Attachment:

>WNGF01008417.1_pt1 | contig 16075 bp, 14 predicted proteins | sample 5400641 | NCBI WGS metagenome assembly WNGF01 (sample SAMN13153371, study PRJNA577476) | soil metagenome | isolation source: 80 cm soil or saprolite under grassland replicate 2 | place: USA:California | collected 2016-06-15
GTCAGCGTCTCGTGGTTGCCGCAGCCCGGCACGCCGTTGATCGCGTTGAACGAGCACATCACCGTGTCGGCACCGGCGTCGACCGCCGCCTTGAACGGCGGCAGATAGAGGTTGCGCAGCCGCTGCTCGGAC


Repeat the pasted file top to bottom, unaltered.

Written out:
>WNGF01008417.1_pt1 | contig 16075 bp, 14 predicted proteins | sample 5400641 | NCBI WGS metagenome assembly WNGF01 (sample SAMN13153371, study PRJNA577476) | soil metagenome | isolation source: 80 cm soil or saprolite under grassland replicate 2 | place: USA:California | collected 2016-06-15
GTCAGCGTCTCGTGGTTGCCGCAGCCCGGCACGCCGTTGATCGCGTTGAACGAGCACATCACCGTGTCGGCACCGGCGTCGACCGCCGCCTTGAACGGCGGCAGATAGAGGTTGCGCAGCCGCTGCTCGGAC